The immediate future looks bleak for the region. The peace process, which was dealt a severe blow when Israel broke off from the peace talks in April, might have been dealt a fatal blow given the course of current events. With continued hostility and insistence of Israel to continue with new settlements, the space and opportunity for a ‘two state solution’ is fast vanishing. While the crisis in Ukraine may have distracted some of the world’s attention, there is no disputing the fact the Palestinian issue remains the foremost conflict in the region.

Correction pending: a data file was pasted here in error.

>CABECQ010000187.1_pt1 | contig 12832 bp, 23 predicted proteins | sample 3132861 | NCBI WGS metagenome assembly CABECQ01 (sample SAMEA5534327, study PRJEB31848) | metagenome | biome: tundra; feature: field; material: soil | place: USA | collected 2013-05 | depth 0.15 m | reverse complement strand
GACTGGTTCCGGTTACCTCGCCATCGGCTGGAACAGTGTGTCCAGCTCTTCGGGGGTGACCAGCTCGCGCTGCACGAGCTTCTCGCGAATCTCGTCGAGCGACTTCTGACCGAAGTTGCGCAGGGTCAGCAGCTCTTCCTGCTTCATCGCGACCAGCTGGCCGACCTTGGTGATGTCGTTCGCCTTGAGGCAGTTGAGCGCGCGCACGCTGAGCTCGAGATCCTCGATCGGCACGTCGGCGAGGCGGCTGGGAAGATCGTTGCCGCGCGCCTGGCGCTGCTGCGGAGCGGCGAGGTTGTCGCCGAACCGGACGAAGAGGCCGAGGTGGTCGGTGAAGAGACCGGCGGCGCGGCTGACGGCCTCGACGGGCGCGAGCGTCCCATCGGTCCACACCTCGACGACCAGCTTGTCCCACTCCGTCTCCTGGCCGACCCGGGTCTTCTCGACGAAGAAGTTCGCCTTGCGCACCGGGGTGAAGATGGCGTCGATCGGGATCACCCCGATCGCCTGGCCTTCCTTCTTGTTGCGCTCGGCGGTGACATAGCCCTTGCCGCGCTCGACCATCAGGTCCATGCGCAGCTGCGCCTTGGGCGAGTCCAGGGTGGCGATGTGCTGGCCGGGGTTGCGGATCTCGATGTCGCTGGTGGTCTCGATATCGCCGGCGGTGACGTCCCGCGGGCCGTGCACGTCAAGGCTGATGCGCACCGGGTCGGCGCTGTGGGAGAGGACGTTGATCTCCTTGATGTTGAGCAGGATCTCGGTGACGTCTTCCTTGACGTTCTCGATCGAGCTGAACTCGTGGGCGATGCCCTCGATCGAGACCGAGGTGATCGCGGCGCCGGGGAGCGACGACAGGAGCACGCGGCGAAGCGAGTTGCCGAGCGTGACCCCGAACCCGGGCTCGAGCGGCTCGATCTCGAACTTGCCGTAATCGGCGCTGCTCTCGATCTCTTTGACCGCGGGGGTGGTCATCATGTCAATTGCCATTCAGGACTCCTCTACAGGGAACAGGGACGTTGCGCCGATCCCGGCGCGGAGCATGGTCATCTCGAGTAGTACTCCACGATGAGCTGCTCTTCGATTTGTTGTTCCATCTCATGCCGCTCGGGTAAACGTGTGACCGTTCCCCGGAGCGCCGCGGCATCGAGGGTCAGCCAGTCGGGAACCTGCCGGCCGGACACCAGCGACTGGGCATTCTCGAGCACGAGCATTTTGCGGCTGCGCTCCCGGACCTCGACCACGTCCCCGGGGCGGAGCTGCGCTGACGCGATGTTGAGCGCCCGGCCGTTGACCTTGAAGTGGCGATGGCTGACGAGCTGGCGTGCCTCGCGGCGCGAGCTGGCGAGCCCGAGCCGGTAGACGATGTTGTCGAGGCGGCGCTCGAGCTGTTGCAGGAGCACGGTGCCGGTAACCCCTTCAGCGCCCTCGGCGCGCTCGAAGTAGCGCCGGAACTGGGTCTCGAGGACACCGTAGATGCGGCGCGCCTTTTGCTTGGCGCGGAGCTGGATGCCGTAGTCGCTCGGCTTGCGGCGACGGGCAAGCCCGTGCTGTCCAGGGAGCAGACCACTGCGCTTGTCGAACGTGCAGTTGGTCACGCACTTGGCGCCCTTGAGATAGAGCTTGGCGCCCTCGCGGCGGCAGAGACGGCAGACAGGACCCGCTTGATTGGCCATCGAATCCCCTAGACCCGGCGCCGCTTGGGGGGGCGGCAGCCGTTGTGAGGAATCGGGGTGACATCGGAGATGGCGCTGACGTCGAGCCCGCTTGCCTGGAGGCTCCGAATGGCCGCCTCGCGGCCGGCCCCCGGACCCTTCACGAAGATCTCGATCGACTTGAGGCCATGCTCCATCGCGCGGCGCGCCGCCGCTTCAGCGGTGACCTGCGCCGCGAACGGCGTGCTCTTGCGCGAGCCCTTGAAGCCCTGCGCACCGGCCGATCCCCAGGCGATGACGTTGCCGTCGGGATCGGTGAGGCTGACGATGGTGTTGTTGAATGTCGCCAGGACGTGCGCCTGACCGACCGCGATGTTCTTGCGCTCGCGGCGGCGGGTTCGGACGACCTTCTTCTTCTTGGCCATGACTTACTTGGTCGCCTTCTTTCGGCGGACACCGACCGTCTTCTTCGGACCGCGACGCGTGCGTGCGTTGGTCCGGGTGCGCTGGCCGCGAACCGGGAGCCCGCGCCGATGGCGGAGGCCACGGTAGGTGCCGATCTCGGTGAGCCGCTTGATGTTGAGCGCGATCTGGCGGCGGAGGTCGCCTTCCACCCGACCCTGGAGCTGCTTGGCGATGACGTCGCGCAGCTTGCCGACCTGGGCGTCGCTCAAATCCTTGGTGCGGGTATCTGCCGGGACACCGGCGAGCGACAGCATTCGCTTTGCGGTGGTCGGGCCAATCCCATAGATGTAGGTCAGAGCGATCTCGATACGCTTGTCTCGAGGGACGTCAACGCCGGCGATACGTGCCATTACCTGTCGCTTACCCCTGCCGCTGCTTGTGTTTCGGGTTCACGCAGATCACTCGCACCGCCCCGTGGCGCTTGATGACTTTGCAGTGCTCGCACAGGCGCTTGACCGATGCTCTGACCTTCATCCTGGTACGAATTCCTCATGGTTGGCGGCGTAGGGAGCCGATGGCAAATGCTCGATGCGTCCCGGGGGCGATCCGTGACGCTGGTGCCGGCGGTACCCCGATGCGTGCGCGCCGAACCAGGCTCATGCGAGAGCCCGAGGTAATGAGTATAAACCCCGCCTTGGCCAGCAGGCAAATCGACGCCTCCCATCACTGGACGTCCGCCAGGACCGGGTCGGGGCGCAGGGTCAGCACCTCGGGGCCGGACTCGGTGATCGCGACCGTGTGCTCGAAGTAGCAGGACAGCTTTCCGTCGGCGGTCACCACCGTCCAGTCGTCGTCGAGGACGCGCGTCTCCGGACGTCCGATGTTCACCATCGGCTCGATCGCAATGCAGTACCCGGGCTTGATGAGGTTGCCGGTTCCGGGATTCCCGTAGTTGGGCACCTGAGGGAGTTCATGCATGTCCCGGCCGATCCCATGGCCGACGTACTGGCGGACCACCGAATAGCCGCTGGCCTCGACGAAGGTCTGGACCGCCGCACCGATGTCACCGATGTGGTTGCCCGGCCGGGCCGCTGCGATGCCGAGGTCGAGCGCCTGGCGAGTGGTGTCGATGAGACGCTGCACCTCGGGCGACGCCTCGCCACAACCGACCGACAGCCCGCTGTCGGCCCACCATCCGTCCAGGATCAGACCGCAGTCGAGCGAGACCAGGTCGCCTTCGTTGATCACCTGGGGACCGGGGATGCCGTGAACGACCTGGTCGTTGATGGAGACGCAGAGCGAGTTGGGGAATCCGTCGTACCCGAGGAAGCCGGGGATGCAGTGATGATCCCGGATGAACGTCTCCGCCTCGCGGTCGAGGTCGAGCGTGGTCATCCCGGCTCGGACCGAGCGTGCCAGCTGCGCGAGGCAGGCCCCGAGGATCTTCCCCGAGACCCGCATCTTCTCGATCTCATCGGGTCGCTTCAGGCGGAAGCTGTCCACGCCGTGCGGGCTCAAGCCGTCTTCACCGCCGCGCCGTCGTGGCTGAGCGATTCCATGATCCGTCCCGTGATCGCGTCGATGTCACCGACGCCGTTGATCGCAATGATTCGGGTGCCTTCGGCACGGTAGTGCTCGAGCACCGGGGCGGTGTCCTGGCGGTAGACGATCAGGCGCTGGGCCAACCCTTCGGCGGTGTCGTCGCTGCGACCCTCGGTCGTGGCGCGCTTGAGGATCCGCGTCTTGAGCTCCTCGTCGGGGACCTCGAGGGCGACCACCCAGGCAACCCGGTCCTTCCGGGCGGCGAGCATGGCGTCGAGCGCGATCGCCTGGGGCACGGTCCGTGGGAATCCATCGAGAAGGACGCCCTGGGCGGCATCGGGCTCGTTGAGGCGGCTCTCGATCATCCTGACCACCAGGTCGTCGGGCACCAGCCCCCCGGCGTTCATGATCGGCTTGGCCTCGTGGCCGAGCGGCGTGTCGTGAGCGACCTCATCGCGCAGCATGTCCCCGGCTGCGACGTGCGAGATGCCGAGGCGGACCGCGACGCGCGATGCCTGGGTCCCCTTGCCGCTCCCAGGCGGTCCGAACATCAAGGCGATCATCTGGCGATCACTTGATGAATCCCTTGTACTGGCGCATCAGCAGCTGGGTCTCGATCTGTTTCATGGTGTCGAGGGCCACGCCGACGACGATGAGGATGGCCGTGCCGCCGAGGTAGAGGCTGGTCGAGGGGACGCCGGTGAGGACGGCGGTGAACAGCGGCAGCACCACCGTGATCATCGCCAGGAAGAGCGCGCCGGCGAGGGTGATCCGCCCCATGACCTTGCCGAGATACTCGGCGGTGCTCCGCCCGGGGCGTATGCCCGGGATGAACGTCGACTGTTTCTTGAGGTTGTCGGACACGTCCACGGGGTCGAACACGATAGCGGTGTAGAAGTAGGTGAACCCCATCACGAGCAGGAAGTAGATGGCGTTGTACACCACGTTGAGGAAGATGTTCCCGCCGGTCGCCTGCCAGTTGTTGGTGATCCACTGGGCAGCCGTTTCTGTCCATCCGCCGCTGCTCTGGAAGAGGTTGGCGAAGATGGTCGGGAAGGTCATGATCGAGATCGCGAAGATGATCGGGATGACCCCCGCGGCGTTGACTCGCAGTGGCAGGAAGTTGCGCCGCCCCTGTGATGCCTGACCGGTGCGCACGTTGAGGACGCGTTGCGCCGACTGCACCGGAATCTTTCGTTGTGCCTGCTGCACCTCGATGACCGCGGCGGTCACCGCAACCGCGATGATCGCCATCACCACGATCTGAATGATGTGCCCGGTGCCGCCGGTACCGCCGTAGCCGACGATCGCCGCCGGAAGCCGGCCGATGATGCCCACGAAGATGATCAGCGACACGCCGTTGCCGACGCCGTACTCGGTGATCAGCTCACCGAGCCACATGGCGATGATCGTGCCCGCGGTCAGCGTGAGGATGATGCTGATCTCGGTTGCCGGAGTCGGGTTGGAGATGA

Israel may be justified in launching military operations to ‘secure its immediate national security interests,’ however, it makes future peace prospects that much more bleak. Israel has to realize that Hamas cannot be eliminated from the face of the Earth. At some point in time, all Palestinian groups will have to be taken on board to seek peace in the region. If not, then Israel and the region may be faced with three options: first, the continuance of the present hostile situation with no prospects of peace or a viable Palestinian state; second, the occupation of all of Gaza to ensure the total subjugation of Hamas and the prevention of rocket attacks on Israel; or third, another serious attempt at peace and reconciliation. Whatever option Israel chooses, this short-term military offensive may well fall short of delivering on the long-term objectives of peace in the region.